SAN FRANCISCO — Remember when email was a magical tool that promised to streamline the way you work? We don’t either.
The so-dubbed tyranny of email has given rise to a growing number of tech companies such as Slack and Basecamp that are looking to revolutionize the way humans leverage technology to collaborate, and in the process grab a big slice of the estimated $50 billion work-collaboration business pie.
That’s the targeted mission of Asana, the six-year-old venture started by Facebook co-founder Dustin Moskovitz and former Facebook lead engineer Justin Rosenstein, who on Wednesday unveiled a redesign to their software aimed at further simplifying group-work interaction.
Hallmarks of the new Asana include a feature called Conversations, which turns email threads into categorized and actionable lists, and Track Anything, which allows users to group searchable databased information in spreadsheet form.
“Track Anything was a vision we had for Asana from the very beginning,” said Moskovitz, whose company has nearly $40 million in funding and 140,000 corporate users (10,000 of which are paying users) ranging from Major League Baseball to The New Yorker magazine. He noted that over the past year revenue has more than doubled.
The basic version of Asana is free for a group of up to 15 people. The premium version starts at $21 a month for teams of five and goes up from there.
“When you see non-profits, the mayor of Providence (R.I.) and people planning weddings all using this software, you get the sense it’s helpful to a range of people,” said Moskovitz. While most of the company’s business to date has been through referrals, Asana’s newly hired business operations manager Chris Farinacci, formerly a top Google for Work exec, is tasked with growing the company’s marketplace presence.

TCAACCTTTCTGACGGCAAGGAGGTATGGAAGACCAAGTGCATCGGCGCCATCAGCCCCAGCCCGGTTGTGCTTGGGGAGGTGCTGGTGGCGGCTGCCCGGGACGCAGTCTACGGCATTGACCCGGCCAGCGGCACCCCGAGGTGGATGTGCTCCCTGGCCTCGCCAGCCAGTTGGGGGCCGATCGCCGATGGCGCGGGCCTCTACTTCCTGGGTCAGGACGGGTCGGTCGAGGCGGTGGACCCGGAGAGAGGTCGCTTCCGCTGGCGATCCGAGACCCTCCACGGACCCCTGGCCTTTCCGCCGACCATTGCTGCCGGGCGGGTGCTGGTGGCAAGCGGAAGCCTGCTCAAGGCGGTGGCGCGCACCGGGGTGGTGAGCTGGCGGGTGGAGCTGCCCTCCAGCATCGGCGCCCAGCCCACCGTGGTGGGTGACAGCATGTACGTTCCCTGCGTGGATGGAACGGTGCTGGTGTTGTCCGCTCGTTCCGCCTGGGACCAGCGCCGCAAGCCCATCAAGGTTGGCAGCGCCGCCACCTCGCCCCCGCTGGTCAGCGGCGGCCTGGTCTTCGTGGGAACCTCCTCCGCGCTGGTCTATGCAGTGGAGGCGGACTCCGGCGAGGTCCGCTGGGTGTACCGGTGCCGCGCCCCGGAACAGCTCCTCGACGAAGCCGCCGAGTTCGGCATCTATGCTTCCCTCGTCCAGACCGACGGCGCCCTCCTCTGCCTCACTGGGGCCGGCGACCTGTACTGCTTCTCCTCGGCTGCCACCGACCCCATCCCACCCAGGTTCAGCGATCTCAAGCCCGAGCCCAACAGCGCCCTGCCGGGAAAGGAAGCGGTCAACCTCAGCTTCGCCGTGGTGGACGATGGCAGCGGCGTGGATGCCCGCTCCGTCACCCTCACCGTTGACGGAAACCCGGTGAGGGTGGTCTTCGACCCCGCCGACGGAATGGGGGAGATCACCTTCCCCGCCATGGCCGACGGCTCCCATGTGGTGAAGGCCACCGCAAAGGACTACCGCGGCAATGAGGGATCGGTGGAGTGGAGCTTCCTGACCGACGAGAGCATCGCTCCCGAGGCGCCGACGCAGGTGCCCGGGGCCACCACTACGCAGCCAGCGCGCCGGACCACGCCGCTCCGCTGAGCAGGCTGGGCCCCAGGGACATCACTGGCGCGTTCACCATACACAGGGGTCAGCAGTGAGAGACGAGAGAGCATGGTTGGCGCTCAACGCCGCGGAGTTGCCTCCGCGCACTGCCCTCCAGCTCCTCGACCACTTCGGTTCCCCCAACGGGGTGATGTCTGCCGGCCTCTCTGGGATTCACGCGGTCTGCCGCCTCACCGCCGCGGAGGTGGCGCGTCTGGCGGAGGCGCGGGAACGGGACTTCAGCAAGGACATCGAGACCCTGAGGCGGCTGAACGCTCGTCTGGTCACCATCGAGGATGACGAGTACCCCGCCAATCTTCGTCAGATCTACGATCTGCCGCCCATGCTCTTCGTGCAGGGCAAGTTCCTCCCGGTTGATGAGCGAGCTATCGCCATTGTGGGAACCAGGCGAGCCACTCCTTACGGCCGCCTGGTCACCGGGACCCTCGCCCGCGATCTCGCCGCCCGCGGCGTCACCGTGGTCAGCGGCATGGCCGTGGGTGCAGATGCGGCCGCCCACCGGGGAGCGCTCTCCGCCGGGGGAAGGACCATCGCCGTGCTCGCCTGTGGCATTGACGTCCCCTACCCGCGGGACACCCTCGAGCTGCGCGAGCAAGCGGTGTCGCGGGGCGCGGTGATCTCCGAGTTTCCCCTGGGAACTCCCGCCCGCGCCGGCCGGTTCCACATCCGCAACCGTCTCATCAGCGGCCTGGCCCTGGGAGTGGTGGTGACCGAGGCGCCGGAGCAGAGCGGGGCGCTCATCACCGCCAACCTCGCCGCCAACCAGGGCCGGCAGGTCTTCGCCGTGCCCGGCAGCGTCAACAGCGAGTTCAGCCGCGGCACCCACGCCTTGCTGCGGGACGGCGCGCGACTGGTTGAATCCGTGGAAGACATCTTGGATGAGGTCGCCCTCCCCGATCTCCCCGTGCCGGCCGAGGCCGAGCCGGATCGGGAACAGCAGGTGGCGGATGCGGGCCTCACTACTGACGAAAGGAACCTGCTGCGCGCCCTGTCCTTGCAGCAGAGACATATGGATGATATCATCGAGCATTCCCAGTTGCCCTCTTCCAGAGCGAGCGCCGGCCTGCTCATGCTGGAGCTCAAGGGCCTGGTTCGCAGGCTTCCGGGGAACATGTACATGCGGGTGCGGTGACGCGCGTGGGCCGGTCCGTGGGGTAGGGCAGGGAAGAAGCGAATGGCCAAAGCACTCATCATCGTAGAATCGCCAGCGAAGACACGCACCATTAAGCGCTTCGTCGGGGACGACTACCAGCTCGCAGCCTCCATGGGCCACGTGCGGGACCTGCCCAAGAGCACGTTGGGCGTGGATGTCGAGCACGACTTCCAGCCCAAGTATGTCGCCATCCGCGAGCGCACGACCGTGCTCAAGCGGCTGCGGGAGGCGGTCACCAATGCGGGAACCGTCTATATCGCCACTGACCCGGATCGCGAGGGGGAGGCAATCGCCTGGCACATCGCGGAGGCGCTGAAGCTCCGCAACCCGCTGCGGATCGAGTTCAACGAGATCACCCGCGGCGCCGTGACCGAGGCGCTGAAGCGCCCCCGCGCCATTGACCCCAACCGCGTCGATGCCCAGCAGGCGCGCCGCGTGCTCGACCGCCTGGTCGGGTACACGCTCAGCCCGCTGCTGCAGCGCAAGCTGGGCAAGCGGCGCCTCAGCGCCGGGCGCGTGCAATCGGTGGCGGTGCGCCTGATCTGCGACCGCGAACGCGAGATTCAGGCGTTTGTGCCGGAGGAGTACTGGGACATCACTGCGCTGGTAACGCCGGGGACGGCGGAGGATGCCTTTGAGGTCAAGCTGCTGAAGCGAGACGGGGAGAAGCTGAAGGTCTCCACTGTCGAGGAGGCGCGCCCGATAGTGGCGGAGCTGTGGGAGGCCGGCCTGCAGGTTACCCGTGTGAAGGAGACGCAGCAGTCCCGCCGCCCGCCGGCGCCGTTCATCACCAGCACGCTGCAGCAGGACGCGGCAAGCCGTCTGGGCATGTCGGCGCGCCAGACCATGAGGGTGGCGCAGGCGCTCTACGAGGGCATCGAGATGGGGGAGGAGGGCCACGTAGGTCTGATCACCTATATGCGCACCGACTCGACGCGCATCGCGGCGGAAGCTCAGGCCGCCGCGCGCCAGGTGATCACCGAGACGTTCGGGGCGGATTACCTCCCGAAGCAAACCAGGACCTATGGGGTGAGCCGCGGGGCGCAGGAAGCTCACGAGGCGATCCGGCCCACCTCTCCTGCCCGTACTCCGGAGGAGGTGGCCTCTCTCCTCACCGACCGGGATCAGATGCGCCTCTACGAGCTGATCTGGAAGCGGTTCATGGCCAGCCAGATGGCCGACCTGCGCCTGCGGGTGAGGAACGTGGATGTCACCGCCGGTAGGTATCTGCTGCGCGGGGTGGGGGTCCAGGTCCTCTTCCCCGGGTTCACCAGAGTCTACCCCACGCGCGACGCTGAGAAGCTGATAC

Asana announced the changes to its software at its exposed-concrete hub inside the former Hamm’s Brewery building on the east side of town. Both founders said that the idea for Asana came from developing software to help Facebook’s team both communicate better and improve their task completion rate.
“In order to scale Facebook, a lot of our work had to do with the work of scheduling meetings,” said Moskovitz.
To hammer the point home, Rosenstein added: “So much work today is about talking about the work, not about doing the work. We want to change that.”
All of the changes go live today except for Track Anything, which is in beta and launches in early 2016,
Follow USA TODAY tech reporter Marco della Cava on Twitter: @marcodellacava
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